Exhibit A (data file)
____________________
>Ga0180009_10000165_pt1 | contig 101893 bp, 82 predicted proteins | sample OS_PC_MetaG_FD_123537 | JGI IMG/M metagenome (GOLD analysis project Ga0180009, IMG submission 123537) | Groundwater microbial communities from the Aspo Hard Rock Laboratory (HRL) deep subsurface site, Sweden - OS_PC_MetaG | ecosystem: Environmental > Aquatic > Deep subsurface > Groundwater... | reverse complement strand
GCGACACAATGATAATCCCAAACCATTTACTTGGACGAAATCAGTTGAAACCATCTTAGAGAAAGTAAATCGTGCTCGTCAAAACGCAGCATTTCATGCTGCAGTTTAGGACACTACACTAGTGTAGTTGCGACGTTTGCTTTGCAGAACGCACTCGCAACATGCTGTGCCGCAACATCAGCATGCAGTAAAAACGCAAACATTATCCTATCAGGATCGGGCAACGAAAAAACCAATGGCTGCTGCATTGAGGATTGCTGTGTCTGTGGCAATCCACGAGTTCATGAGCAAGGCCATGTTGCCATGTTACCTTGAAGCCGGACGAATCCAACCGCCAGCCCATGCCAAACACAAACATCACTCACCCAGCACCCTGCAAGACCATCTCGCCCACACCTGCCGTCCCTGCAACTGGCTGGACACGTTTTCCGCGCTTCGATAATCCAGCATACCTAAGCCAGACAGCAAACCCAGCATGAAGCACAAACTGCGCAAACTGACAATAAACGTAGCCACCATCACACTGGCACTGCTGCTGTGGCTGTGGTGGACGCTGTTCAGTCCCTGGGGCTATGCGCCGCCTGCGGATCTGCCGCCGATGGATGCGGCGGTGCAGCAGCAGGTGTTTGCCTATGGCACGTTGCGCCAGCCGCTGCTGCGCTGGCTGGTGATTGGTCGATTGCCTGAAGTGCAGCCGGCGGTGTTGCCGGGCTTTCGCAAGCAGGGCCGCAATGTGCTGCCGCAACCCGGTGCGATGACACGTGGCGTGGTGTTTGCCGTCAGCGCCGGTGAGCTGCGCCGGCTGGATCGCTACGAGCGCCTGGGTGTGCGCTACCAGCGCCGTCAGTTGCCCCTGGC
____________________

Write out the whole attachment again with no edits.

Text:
>Ga0180009_10000165_pt1 | contig 101893 bp, 82 predicted proteins | sample OS_PC_MetaG_FD_123537 | JGI IMG/M metagenome (GOLD analysis project Ga0180009, IMG submission 123537) | Groundwater microbial communities from the Aspo Hard Rock Laboratory (HRL) deep subsurface site, Sweden - OS_PC_MetaG | ecosystem: Environmental > Aquatic > Deep subsurface > Groundwater... | reverse complement strand
GCGACACAATGATAATCCCAAACCATTTACTTGGACGAAATCAGTTGAAACCATCTTAGAGAAAGTAAATCGTGCTCGTCAAAACGCAGCATTTCATGCTGCAGTTTAGGACACTACACTAGTGTAGTTGCGACGTTTGCTTTGCAGAACGCACTCGCAACATGCTGTGCCGCAACATCAGCATGCAGTAAAAACGCAAACATTATCCTATCAGGATCGGGCAACGAAAAAACCAATGGCTGCTGCATTGAGGATTGCTGTGTCTGTGGCAATCCACGAGTTCATGAGCAAGGCCATGTTGCCATGTTACCTTGAAGCCGGACGAATCCAACCGCCAGCCCATGCCAAACACAAACATCACTCACCCAGCACCCTGCAAGACCATCTCGCCCACACCTGCCGTCCCTGCAACTGGCTGGACACGTTTTCCGCGCTTCGATAATCCAGCATACCTAAGCCAGACAGCAAACCCAGCATGAAGCACAAACTGCGCAAACTGACAATAAACGTAGCCACCATCACACTGGCACTGCTGCTGTGGCTGTGGTGGACGCTGTTCAGTCCCTGGGGCTATGCGCCGCCTGCGGATCTGCCGCCGATGGATGCGGCGGTGCAGCAGCAGGTGTTTGCCTATGGCACGTTGCGCCAGCCGCTGCTGCGCTGGCTGGTGATTGGTCGATTGCCTGAAGTGCAGCCGGCGGTGTTGCCGGGCTTTCGCAAGCAGGGCCGCAATGTGCTGCCGCAACCCGGTGCGATGACACGTGGCGTGGTGTTTGCCGTCAGCGCCGGTGAGCTGCGCCGGCTGGATCGCTACGAGCGCCTGGGTGTGCGCTACCAGCGCCGTCAGTTGCCCCTGGC